Aged care minister apologises for not knowing the sector's coronavirus death tally

Richard Colbeck says he should have known the numbers when asked about them at a parliamentary hearing last week.

Minister for Aged Care Richard Colbeck during Question Time in the Senate chamber at Parliament House in Canberra, Monday, August 24, 2020. (AAP Image/Lukas Coch) NO ARCHIVING

Minister for Aged Care Richard Colbeck during Question Time in the Senate chamber at Parliament House in Canberra, Monday, August 24, 2020. Source: AAP

Aged Care Minister Richard Colbeck has apologised for not knowing last week how many Australians in nursing homes had died from COVID-19.

He said on Monday 335 aged care residents have died in residential or home care across the country since the start of the pandemic - a figure he said he should have known when asked at a Senate hearing on Friday. 

Senator Colbeck was appearing before a committee looking into the government's COVID-19 response in the aged care sector when he said he didn't know the number of residents who had either died from or contracted the virus. 

"I don't have the report with the detail in front of me," he said.

Labor Senator Katy Gallagher was aghast.

"You don't know how many people have passed away and you're now telling me you don't know how many people have the infection?" 

"You're the minister for aged care." 

Aged Care Minister Richard Colbeck appears via video link at the Senate inquiry into COVID-19 at Parliament House in Canberra on 21 August.
Source: AAP

Senator Gallagher directed the same question to Senator Colbeck during question time in the Senate on Monday.

Senator Colbeck started his response by apologising to both the loved ones of aged care residents who have died from COVID-19, as well as his colleagues. 

"Can I, at the outset, express my sincere condolences to every resident's family who has lost a loved one during the pandemic in aged care [and] to my colleagues, who I have successfully taken the attention off what it should be, which is our efforts to combat the virus," he said.  

"I should have had the information ... I take full responsibility for not having that information available to me at the time." 

Senator Colbeck said every one of the 335 deaths in aged care settings was "an absolute tragedy". 

Last week, Prime Minister Scott Morrison stood by his minister following the blunder. On Monday, he faced pressure from the opposition over it.

"We saw, frankly, a minister appear before the COVID-19 committee who is not up to this task, just not up to it," Labor leader Anthony Albanese told the House of Representatives. 

"I don't know what it takes to lose your job on the frontbench of this government."

Labor's deputy Senate leader Kristina Keneally also zeroed in on the minister's knowledge of figures, asking how many coronavirus cases had been linked to Melbourne's Epping Gardens - one of the worst-hit facilities.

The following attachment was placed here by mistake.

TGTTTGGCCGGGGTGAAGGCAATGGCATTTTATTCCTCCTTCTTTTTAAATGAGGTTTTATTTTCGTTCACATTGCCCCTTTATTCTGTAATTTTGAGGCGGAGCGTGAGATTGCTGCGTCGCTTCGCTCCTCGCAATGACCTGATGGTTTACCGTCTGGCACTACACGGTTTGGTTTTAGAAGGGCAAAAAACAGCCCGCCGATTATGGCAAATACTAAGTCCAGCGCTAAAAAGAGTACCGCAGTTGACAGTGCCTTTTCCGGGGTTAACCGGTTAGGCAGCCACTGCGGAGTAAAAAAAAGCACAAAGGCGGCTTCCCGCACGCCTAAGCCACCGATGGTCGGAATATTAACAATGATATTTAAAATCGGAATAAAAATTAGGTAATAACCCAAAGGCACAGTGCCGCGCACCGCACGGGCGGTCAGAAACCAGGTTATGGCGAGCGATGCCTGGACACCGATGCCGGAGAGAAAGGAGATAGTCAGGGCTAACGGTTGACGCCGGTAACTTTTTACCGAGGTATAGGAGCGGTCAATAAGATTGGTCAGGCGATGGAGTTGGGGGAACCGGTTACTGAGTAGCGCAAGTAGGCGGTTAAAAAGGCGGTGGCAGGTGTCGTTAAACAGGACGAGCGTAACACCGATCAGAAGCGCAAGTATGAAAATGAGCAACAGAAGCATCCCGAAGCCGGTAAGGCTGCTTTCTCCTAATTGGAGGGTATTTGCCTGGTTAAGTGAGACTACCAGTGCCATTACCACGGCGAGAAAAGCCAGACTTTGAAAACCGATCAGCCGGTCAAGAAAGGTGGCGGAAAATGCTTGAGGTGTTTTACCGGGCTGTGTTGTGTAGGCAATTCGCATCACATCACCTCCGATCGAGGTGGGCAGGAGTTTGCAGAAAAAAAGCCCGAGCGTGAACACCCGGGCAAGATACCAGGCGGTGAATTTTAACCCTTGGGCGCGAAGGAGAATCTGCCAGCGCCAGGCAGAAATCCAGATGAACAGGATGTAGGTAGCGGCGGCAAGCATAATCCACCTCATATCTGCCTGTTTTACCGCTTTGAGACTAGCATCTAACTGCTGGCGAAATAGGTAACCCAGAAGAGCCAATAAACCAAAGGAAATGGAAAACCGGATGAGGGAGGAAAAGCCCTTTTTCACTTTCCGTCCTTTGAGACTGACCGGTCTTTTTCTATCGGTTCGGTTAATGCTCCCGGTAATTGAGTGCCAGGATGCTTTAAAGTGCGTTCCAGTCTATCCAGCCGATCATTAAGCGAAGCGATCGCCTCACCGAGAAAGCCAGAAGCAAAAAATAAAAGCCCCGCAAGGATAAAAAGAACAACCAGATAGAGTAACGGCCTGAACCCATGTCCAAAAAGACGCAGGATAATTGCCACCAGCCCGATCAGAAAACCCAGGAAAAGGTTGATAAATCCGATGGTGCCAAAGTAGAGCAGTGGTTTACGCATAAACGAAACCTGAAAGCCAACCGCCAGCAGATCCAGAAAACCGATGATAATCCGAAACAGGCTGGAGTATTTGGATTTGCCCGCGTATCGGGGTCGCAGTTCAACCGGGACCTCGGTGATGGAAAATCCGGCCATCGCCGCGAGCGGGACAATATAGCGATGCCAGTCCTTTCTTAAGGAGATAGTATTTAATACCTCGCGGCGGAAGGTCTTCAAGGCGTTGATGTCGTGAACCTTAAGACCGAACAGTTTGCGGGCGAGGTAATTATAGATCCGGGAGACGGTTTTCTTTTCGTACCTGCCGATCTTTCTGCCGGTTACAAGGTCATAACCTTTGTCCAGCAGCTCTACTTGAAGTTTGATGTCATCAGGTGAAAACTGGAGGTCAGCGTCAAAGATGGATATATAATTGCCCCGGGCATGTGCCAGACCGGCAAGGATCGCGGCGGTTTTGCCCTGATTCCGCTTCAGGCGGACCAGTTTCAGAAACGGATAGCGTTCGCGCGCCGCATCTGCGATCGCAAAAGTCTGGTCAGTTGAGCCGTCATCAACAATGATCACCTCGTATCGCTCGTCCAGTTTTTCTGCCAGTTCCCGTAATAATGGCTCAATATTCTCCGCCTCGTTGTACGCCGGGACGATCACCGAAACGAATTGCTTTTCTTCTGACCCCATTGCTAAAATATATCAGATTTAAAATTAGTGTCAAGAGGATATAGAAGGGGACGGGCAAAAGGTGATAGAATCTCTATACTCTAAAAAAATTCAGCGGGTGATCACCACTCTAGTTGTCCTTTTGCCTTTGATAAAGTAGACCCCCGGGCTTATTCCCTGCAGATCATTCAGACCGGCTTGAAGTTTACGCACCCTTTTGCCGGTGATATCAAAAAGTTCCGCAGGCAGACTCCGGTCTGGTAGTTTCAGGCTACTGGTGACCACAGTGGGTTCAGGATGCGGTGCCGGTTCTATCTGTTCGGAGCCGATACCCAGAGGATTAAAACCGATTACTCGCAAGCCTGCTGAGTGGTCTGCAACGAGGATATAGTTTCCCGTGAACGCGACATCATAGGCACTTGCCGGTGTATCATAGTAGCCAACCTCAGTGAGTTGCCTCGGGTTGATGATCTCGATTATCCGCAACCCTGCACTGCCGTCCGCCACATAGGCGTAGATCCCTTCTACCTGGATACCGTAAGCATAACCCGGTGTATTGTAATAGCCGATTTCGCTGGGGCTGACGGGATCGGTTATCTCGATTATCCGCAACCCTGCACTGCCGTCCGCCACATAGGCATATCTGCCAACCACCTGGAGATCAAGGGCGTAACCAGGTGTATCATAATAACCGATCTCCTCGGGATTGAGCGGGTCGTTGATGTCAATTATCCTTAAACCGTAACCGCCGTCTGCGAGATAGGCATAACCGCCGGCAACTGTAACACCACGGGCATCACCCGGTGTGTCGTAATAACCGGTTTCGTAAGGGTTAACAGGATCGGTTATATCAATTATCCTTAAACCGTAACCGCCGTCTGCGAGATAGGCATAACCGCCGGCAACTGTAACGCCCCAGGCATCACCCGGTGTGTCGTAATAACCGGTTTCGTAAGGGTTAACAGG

Shadow Minister for Home Affairs Kristina Keneally during Question Time in the Senate chamber.
Source: AAP

Senator Colbeck took the question on notice, before later saying 100 residents, 82 staff and 29 others were connected to the cluster. 

Mr Albanese on Monday also repeated assertions made during the royal commission the federal government did not have a specific plan in place to respond to the virus in the aged care sector. 

“The fact is there wasn’t a plan, and there wasn’t the action that was required,” Mr Albanese said.

Mr Morrison again rejected assertions his government did not have a plan. 

"Where there is an assertion that is made, whether it be before the royal commission, or any other place that asserts something the government has not done when we believe that is not correct, then we will correct that record," he said.

Prime Minister Scott Morrison and Treasurer Josh Frydenberg arrive during House of Representatives Question Time.
Source: AAP

Health Minister Greg Hunt said on Monday more than 448 residents had been transferred from aged care homes to hospitals since a response centre was set up in Victoria last month.

"Yes there has been a tragedy, there is more work to do, but what these people have done is they worked together to potentially save thousands of lives." 

People in Australia must stay at least 1.5 metres away from others. Check your state’s restrictions on gathering limits.

If you are experiencing cold or flu symptoms, stay home and arrange a test by calling your doctor or contact the Coronavirus Health Information Hotline on 1800 020 080.

News and information is available in 63 languages at https://sbs.com.au/coronavirus

With AAP. 


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Published 24 August 2020 at 7:12pm, updated 24 August 2020 at 7:19pm
By Emma Brancatisano